Essay on The War Of 1812

Submitted By egger1990
Words: 1098
Pages: 5

A City in Flames
Chelsea Egger

Paper 2
Professor Lippitt
The War of 1812 (1812-1815) was a conflict between the United States and Great Britain. It resulted from violations of U.S. Maritime Rights due to constant conflict between Great Britain and France. It is commonly known as the second war for American independence, with the Revolutionary War being the first. Although many battles were fought, one key occurrence significantly affected Americans. The events that took place on August 14, 1814 would provide some of the most unforgettable moments from the war dubbed the “Forgotten War”. (“History Channel”)
On the same day, August 14, 1814, previous to the destruction of the city, a significant battle between the British and Americans ensued. The Battle of Bladensburg took place only a few miles away from the city in Bladensburg, Maryland. (“Eye Witness to History”) The British efficiently over ran the American militia, thus making General Winder (1775-1824) order the retreat of the American troops. (“First Invasion: The War of 1812”) One of the American defenders on the third line, Charles Ball (1780-?), recalls, “If the militia regimens could have been brought to charge the British, we should’ve killed or taken the whole of them in short time, but the militia ran like sheep chased by dogs.” This moment later became known as the Bladensburg Races. (“First Invasion: The War of 1812”) President Madison (1751-1836), present at the battle, took command while there; however, he removed himself from harm’s way soon after the defeat of the third line. (“First Invasion: The War of 1812”) According to History, Madison, was “the first and only president to exercise in actual battle his authority as commander in chief”. Word of defeat quickly reached the nation’s capital; most government officials along with residents fled. The last to vacate was President Madison’s wife, Dolley Madison (1768-1849). She stayed behind and calmly collected some important belongings before leaving, including a George Washington (1732-1799) portrait painted by Gilbert Stuart (1755-1828), the original draft of the Constitution, and the Declaration of Independence. Her reasoning was that these things had to be protected for future generations. (“”) The British army, under the command of General Robert Ross (1766-1814), proceeded towards Washington D.C. The goal was to capture the city. (“History Channel”)It was never anticipated that it would be so effortless for the British army to capture the capital of the United States. (“First Invasion: The War of 1812”)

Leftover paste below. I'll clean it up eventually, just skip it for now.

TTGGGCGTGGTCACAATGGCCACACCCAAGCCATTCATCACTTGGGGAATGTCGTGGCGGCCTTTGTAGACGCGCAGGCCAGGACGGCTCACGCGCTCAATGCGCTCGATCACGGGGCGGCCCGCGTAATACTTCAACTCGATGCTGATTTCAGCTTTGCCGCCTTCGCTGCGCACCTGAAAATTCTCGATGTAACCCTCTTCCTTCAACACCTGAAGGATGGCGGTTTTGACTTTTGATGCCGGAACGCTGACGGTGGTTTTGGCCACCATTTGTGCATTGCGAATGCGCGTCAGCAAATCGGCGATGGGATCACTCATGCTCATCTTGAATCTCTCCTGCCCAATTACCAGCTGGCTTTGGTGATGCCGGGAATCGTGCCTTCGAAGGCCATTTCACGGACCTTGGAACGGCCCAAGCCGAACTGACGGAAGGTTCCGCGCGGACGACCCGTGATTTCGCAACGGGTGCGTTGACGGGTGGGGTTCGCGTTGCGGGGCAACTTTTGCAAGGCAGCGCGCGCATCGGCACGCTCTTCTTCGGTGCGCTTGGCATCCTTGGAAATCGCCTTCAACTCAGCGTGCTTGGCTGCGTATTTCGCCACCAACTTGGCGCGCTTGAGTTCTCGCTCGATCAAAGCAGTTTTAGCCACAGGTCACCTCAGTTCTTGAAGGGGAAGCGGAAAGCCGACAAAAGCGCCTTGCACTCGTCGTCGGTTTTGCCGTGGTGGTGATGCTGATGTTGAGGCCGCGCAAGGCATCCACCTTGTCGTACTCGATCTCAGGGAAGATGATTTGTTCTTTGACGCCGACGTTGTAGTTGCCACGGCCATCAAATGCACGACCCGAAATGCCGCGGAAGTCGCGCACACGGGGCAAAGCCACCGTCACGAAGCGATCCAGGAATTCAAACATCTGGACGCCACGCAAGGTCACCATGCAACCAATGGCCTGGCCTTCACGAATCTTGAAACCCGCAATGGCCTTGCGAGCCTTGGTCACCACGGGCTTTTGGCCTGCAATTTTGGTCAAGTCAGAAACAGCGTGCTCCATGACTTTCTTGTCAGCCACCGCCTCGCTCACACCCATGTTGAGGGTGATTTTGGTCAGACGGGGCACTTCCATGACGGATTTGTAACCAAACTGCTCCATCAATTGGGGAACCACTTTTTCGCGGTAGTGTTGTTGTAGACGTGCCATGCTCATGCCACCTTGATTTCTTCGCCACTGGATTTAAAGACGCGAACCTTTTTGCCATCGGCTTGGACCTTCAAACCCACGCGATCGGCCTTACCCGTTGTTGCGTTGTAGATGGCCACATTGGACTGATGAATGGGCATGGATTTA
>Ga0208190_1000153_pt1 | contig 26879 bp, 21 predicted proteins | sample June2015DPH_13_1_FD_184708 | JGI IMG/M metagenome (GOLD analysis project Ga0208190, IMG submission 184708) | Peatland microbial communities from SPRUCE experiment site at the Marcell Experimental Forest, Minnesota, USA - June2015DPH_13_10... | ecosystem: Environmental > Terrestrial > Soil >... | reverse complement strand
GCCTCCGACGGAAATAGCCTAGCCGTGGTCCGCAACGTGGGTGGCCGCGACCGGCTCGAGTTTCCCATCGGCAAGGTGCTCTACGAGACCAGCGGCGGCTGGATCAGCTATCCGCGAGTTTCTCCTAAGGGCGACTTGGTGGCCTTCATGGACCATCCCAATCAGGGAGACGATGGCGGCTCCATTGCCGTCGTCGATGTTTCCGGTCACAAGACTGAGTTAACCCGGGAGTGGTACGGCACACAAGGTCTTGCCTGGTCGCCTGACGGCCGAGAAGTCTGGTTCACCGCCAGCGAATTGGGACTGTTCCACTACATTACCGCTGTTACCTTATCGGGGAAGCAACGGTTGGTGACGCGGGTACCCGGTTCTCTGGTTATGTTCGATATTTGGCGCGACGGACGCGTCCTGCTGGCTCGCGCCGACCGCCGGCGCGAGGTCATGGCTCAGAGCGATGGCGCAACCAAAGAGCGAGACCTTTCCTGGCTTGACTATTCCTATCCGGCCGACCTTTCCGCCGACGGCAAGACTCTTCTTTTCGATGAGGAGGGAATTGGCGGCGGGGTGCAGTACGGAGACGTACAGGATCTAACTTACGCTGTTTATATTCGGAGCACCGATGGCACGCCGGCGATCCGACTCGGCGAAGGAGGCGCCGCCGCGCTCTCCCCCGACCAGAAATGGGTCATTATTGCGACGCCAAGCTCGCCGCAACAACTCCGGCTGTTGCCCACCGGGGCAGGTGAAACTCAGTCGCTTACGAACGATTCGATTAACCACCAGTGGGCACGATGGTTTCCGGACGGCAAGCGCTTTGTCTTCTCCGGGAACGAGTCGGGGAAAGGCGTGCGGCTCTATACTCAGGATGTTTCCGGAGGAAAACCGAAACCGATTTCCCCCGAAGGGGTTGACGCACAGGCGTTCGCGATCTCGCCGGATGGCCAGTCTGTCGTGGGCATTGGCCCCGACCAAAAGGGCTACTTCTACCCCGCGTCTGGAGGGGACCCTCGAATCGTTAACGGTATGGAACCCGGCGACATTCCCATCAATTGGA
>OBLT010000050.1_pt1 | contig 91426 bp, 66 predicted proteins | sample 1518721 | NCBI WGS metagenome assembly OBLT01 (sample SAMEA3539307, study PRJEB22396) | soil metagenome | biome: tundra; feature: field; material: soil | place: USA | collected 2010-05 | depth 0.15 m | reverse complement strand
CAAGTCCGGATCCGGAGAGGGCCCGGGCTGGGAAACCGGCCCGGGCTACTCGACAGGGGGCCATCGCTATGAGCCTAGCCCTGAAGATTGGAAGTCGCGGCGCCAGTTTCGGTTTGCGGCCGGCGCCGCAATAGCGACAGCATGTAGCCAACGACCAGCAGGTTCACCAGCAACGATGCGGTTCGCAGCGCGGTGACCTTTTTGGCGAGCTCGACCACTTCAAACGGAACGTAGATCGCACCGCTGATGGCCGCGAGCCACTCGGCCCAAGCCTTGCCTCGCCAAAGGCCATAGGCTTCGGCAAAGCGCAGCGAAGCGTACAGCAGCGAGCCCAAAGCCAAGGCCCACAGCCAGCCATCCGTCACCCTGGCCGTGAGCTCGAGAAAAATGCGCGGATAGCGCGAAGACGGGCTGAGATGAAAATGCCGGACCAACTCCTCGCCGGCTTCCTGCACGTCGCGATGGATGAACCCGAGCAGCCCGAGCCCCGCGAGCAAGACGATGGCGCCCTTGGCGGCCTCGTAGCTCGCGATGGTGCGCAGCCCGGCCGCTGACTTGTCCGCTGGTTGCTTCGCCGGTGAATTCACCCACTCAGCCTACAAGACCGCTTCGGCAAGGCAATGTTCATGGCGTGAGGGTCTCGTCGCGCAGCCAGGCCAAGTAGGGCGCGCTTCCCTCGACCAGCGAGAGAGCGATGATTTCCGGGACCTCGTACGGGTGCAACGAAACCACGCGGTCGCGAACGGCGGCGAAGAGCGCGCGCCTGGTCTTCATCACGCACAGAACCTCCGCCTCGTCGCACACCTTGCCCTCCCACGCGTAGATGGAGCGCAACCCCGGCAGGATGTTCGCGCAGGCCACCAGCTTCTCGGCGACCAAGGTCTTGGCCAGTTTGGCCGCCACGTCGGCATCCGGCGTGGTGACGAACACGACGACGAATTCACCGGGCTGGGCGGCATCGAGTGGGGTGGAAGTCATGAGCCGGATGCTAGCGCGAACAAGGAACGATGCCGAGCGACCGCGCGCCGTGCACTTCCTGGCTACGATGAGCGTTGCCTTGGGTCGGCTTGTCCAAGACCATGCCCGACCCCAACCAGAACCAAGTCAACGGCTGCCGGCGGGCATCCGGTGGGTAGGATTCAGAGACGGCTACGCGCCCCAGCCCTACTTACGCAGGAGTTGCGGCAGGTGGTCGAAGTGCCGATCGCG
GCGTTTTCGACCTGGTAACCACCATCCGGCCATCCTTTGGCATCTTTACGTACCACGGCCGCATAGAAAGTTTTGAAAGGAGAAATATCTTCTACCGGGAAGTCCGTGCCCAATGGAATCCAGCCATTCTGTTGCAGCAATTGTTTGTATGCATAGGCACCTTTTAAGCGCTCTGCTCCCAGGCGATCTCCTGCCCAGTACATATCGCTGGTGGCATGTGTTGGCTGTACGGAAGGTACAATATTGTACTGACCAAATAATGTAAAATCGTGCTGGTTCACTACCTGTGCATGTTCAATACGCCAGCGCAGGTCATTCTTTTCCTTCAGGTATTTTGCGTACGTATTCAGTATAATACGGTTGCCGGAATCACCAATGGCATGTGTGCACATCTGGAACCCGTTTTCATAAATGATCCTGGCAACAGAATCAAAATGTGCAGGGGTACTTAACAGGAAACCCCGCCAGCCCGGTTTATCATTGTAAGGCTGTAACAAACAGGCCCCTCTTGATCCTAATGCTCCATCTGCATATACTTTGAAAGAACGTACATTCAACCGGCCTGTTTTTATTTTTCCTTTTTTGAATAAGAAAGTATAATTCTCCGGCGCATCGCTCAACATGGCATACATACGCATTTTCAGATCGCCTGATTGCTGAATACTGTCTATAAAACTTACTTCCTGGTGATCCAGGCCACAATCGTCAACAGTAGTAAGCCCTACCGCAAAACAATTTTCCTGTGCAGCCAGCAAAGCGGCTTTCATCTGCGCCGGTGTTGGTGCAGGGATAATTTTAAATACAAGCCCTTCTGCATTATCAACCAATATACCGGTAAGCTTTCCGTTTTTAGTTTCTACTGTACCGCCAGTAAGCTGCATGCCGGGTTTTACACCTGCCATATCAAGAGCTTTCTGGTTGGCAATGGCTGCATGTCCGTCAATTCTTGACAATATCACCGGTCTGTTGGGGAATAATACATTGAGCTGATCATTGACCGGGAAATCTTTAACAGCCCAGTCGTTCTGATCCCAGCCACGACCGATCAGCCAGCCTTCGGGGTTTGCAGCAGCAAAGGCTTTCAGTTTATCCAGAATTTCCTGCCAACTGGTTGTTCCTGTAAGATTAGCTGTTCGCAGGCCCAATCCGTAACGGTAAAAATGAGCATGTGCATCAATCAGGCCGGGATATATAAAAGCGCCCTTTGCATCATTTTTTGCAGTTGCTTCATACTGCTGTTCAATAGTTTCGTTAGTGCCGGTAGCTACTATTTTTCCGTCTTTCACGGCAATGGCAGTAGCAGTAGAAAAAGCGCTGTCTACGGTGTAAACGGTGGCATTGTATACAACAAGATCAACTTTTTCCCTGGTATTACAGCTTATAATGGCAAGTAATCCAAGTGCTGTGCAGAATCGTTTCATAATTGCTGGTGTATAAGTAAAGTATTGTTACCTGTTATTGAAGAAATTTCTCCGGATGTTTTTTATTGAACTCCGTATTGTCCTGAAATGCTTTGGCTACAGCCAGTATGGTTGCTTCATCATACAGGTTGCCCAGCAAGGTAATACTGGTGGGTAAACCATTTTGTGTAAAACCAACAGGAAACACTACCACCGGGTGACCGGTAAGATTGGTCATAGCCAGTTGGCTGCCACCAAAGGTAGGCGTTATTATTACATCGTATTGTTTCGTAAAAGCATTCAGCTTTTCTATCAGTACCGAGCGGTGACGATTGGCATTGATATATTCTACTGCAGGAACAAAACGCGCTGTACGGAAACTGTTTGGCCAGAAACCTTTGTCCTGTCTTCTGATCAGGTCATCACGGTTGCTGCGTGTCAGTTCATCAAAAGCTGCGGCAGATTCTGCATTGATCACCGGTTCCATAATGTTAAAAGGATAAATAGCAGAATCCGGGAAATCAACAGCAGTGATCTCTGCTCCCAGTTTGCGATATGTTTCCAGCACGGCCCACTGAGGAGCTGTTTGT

In retaliation for burning the Canadian parliament at York earlier during the war, British troops prepared to set fire to Washington’s government buildings. (“First Invasion: The War of 1812”) They also hoped that the burning and destruction of the nation’s capital would invoke a negative emotional response from the people and take away their will to keep fighting. (Eye Witness to History)
Once the British reached the city they began their destruction, as planned. One of the primary targets was President Madison’s home, the Executive Mansion. Upon entering the vacated home, the British found that the dining area was set; they decided to feast on the prepared food and wine. (“White House Historical Association”) After enjoying a meal which had been prepared for President Madison and sarcastically making a toast to “Jimmy’s” health, the men set the house which had satisfactorily entertained them on fire. (“White House Historical Association”), (“First Invasion: The War of 1812”) The Executive Mansion was not the first to be destroyed; however, the then unfinished United States Capitol had already been torched. A resident who watched as the British set fire to the capitol stated, “No drying room was ever as brilliantly lit as the whole city that night; as flames burst through the roof of the capitol there was a roll of thunder.” (“First Invasion: The